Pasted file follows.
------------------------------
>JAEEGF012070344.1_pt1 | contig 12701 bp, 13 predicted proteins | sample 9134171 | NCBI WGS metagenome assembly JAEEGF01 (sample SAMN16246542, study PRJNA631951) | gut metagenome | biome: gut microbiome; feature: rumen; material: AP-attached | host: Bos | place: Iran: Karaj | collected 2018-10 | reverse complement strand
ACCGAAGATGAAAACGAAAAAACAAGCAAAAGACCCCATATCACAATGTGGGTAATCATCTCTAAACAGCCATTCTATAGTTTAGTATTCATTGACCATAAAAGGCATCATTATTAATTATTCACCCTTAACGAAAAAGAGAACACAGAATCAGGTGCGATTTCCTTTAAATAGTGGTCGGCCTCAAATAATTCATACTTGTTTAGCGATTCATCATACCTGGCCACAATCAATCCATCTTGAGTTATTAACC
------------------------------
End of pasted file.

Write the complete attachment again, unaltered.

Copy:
>JAEEGF012070344.1_pt1 | contig 12701 bp, 13 predicted proteins | sample 9134171 | NCBI WGS metagenome assembly JAEEGF01 (sample SAMN16246542, study PRJNA631951) | gut metagenome | biome: gut microbiome; feature: rumen; material: AP-attached | host: Bos | place: Iran: Karaj | collected 2018-10 | reverse complement strand
ACCGAAGATGAAAACGAAAAAACAAGCAAAAGACCCCATATCACAATGTGGGTAATCATCTCTAAACAGCCATTCTATAGTTTAGTATTCATTGACCATAAAAGGCATCATTATTAATTATTCACCCTTAACGAAAAAGAGAACACAGAATCAGGTGCGATTTCCTTTAAATAGTGGTCGGCCTCAAATAATTCATACTTGTTTAGCGATTCATCATACCTGGCCACAATCAATCCATCTTGAGTTATTAACC